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Abstract Detail

Population Genetics/Genomics

MOODY, MICHAEL LEE [1], Mohl, Jonathon [2], Fetcher, Ned [3], Tang, Jim [4], Stunz, Elizabeth [5].

Population genomics and gene flow of the dominant arctic moist tundra sedge, tussock cottongrass (Eriophorum vaginatum), in the context of local adaptation and climate change.

The arctic is facing some of the most extreme effects of global climate change, which could have long term consequences for the composition of its vegetation. Tussock cottongrass (Eriophorum vaginatum) is the dominant sedge in the moist tundra ecosystem of northern Alaska. Reciprocal transplant studies have shown home site advantage for flowering and survival along a north/south latitudinal gradient for this sedge. It has also been shown that southern ecotypes have high survival when moved north, whereas southern ecotypes are at a disadvantage when moved south. This may have consequences as northern populations face a rapidly changing climate. While ecological studies have been extensive in this system, genetic structure, gene flow or the genetics of adaptation have not been addressed. Gene flow will have a crucial role in this system given local adaptation and the likelihood that plants adapted to the northern end of its distribution will face future climate shifts that will be more similar to conditions now in the south of its range. We use NGS ddRAD SNP data and transcriptomics to begin to understand the genetic basis of ecotype variation among E. vaginatum populations. We sampled across 14 populations along a latitudinal gradient in Northern Alaska for population genomic studies. We also used comparative transcriptomics to determine variation in level of gene expression in common garden experiments for 6 ecotypes from across the range. Population genomic studies uncovered gene flow restrictions based on the northern limit for trees that is congruent with results recognizing north/south ecotypic differences. However, fine scale differences were not found that are congruent with home site advantage throughout the range. Samples of E. vaginatum in the high elevation Southeastern part of the range formed a unique cluster strongly differentiated from all other populations sampled. There is a clear historical disruption of gene flow at the tree-line boundary and potentially ecological limits.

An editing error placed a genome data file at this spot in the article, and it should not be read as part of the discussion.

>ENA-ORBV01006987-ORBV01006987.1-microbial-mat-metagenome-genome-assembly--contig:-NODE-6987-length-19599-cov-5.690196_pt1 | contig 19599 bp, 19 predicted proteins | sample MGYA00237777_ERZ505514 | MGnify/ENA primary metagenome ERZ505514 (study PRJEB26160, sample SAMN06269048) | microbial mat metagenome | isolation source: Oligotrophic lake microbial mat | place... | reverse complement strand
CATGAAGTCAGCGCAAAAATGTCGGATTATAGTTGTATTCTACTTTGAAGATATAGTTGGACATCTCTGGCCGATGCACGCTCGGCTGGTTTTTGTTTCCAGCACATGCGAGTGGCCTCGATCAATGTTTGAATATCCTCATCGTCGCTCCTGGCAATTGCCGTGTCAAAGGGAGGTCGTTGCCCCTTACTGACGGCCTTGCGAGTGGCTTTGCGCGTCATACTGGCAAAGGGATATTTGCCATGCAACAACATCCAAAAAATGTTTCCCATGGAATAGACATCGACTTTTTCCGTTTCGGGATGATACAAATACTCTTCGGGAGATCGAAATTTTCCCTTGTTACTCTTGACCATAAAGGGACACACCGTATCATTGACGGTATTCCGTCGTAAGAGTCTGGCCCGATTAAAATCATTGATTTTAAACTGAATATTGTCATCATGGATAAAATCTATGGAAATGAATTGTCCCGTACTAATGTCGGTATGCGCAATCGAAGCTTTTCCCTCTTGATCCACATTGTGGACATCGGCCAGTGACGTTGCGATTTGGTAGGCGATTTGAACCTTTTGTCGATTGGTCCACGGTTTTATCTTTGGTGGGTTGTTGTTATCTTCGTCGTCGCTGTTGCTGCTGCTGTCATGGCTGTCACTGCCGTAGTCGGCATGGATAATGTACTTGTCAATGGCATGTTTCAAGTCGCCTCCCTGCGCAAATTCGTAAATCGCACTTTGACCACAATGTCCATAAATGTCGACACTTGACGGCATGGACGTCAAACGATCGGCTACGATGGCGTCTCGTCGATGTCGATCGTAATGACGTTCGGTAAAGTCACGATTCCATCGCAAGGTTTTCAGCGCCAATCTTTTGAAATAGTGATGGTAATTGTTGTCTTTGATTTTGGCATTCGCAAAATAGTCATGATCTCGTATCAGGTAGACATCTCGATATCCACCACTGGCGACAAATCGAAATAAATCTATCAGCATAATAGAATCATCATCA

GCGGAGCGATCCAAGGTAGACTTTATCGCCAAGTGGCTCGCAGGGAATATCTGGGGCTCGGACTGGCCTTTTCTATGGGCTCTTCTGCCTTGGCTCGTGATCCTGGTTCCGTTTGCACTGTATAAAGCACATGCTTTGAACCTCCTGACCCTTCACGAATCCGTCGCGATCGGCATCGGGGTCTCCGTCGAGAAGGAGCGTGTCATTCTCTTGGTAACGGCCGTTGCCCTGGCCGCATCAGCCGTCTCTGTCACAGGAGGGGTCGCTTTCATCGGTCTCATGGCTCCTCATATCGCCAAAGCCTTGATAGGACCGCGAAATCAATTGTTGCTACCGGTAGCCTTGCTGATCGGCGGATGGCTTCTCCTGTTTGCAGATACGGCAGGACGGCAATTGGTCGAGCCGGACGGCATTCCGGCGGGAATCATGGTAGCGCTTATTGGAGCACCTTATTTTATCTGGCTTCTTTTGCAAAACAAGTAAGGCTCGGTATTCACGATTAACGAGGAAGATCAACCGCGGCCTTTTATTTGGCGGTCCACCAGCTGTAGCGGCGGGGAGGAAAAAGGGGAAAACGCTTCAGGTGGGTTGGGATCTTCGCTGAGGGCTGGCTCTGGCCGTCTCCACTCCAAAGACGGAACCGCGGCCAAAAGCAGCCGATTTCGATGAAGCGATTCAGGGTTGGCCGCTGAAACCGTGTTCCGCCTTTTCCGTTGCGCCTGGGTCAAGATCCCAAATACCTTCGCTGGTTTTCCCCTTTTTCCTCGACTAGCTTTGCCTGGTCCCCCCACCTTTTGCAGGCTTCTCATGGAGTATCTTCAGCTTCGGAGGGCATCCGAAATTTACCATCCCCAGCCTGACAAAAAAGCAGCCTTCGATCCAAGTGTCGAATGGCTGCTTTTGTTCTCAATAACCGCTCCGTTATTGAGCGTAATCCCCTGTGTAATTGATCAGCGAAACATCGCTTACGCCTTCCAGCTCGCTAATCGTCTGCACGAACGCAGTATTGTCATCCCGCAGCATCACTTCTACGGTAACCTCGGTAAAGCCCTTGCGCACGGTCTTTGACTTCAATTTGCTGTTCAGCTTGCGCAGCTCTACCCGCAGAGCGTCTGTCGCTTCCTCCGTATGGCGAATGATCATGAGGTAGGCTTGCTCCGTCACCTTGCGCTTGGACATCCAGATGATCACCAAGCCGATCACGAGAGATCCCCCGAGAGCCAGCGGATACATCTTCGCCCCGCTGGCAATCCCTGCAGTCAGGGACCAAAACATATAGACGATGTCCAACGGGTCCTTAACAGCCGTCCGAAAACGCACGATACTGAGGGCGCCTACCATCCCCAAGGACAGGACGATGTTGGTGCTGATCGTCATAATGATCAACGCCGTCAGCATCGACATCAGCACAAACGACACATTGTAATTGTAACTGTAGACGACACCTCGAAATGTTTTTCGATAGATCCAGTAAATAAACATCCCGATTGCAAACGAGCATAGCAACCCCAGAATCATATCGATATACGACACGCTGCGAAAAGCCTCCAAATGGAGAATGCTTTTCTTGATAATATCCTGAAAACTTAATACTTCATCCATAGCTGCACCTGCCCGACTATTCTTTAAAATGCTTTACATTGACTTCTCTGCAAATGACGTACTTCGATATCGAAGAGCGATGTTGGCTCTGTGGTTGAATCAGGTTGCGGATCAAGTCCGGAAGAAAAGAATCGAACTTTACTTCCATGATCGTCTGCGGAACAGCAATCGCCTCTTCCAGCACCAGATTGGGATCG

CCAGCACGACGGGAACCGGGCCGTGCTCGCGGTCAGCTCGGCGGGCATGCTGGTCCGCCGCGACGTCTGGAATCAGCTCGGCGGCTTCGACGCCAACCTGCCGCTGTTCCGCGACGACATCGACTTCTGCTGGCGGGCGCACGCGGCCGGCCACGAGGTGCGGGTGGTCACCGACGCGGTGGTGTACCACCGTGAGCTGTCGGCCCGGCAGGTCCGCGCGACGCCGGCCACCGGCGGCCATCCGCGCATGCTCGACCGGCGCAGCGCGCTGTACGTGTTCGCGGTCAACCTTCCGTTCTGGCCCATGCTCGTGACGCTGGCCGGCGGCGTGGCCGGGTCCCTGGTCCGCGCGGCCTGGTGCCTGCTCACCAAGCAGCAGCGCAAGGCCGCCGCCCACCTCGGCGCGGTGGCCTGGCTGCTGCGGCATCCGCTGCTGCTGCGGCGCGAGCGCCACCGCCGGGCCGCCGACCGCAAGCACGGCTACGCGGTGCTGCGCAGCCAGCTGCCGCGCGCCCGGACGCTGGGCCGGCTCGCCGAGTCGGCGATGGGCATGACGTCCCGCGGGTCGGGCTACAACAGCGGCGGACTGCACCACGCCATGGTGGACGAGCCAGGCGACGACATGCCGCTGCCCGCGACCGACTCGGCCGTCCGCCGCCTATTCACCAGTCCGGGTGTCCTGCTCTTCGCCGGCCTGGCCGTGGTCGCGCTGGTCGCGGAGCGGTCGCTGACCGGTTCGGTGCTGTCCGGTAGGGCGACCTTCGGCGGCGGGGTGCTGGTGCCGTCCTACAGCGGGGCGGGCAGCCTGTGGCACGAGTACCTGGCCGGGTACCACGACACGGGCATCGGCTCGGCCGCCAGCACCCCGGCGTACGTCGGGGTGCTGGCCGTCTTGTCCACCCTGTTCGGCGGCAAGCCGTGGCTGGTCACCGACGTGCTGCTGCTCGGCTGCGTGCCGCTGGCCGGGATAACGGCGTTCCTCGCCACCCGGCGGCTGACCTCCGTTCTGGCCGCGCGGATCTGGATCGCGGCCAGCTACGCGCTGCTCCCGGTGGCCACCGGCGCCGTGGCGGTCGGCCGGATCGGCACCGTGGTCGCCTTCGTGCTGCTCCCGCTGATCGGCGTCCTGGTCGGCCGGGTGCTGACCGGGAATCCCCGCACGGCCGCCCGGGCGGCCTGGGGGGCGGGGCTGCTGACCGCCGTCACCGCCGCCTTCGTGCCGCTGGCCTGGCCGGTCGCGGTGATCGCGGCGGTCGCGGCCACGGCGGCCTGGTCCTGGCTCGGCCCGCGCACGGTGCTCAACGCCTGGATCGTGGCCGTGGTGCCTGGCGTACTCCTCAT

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Related Links:
Plant Evolution Lab - UTEP
Local Adaptation in a Dominant Arctic Tundra Sedge

1 - University Of Texas At El Paso, Department Of Biology, 500 W. University Ave., Bioscience Bldg 2.120, El Paso, TX, 79968, USA
2 - University of Texas at El Paso, Bioinformatics Program, 500 W. University Ave, El Paso, Texas, 79968, United States
3 - Wilkes University, Institute for Environmental Science and Sustainability
4 - Marine Biological Laboratory, The Ecosystems Center
5 - University of Texas at El Paso, Biological Sciences, 500 W. University Ave, El Paso, Texas, 79968, United States

population structure
gene flow

Presentation Type: Oral Paper
Session: 40, Population Genetics/Genomics
Location: Sundance 5/Omni Hotel
Date: Wednesday, June 28th, 2017
Time: 1:45 PM
Number: 40002
Abstract ID:120
Candidate for Awards:None

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